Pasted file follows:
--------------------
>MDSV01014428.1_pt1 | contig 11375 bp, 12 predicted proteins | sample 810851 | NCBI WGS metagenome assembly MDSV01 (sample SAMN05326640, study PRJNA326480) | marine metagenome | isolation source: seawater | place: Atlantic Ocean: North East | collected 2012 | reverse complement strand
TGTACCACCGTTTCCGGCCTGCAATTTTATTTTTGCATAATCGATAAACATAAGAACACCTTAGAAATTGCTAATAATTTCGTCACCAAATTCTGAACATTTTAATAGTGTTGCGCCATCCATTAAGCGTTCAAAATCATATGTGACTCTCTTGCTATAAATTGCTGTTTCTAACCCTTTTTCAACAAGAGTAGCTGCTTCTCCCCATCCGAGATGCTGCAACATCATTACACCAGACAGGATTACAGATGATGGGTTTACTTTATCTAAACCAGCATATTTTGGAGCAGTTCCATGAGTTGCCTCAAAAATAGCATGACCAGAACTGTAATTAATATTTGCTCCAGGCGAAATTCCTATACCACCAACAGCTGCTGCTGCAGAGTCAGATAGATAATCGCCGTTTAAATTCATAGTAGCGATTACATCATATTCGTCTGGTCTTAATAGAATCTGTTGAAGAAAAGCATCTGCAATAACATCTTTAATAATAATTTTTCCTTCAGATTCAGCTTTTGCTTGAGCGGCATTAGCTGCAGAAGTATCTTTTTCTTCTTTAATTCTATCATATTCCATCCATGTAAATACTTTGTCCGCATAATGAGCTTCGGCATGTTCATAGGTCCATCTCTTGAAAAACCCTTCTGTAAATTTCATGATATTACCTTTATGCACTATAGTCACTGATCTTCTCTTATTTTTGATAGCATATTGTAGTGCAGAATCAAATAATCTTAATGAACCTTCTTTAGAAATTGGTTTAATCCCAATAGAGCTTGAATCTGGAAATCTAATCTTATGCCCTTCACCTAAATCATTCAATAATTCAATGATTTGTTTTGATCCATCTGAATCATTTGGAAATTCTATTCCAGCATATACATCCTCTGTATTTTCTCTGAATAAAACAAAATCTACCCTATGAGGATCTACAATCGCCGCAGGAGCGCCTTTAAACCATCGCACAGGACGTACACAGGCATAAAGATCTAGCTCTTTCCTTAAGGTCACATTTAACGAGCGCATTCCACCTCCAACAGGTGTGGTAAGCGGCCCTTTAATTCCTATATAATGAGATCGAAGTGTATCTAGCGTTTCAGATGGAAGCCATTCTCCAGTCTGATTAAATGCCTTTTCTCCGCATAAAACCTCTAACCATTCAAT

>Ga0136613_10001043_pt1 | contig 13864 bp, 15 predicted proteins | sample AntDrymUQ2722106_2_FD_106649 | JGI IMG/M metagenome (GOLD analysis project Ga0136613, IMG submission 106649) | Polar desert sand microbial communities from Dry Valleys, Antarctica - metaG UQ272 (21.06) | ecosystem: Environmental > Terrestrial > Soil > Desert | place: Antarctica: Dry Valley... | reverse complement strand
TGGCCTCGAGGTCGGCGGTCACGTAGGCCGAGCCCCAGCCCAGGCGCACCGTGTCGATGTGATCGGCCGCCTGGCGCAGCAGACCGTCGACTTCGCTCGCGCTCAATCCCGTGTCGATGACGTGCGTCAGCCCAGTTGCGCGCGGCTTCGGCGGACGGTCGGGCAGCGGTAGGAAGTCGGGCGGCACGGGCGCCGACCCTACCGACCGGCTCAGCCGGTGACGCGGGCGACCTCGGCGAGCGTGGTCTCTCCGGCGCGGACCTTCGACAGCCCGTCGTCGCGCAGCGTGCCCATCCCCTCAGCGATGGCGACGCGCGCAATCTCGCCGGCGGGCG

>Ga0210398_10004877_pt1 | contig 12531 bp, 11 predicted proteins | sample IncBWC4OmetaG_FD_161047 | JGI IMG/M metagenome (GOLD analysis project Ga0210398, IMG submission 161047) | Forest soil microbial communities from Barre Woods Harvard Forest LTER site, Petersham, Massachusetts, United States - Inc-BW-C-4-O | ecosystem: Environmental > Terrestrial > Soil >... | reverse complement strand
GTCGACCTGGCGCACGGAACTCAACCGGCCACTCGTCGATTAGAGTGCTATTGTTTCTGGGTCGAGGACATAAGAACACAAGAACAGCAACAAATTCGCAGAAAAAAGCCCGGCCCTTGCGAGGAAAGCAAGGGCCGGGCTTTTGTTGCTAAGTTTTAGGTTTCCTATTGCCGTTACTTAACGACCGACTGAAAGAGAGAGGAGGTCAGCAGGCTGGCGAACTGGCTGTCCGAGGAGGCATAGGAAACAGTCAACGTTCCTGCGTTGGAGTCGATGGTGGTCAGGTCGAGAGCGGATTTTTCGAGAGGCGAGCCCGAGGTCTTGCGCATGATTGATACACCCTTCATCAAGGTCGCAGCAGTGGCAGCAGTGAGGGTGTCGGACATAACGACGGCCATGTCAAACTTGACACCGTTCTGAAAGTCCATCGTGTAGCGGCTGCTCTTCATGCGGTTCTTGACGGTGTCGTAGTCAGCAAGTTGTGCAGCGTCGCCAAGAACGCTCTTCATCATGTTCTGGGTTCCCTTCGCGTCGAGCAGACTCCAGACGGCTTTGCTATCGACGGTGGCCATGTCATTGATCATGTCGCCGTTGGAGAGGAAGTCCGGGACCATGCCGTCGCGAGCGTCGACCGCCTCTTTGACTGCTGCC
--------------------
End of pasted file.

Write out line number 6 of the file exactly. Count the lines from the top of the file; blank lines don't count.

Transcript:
GTCGACCTGGCGCACGGAACTCAACCGGCCACTCGTCGATTAGAGTGCTATTGTTTCTGGGTCGAGGACATAAGAACACAAGAACAGCAACAAATTCGCAGAAAAAAGCCCGGCCCTTGCGAGGAAAGCAAGGGCCGGGCTTTTGTTGCTAAGTTTTAGGTTTCCTATTGCCGTTACTTAACGACCGACTGAAAGAGAGAGGAGGTCAGCAGGCTGGCGAACTGGCTGTCCGAGGAGGCATAGGAAACAGTCAACGTTCCTGCGTTGGAGTCGATGGTGGTCAGGTCGAGAGCGGATTTTTCGAGAGGCGAGCCCGAGGTCTTGCGCATGATTGATACACCCTTCATCAAGGTCGCAGCAGTGGCAGCAGTGAGGGTGTCGGACATAACGACGGCCATGTCAAACTTGACACCGTTCTGAAAGTCCATCGTGTAGCGGCTGCTCTTCATGCGGTTCTTGACGGTGTCGTAGTCAGCAAGTTGTGCAGCGTCGCCAAGAACGCTCTTCATCATGTTCTGGGTTCCCTTCGCGTCGAGCAGACTCCAGACGGCTTTGCTATCGACGGTGGCCATGTCATTGATCATGTCGCCGTTGGAGAGGAAGTCCGGGACCATGCCGTCGCGAGCGTCGACCGCCTCTTTGACTGCTGCC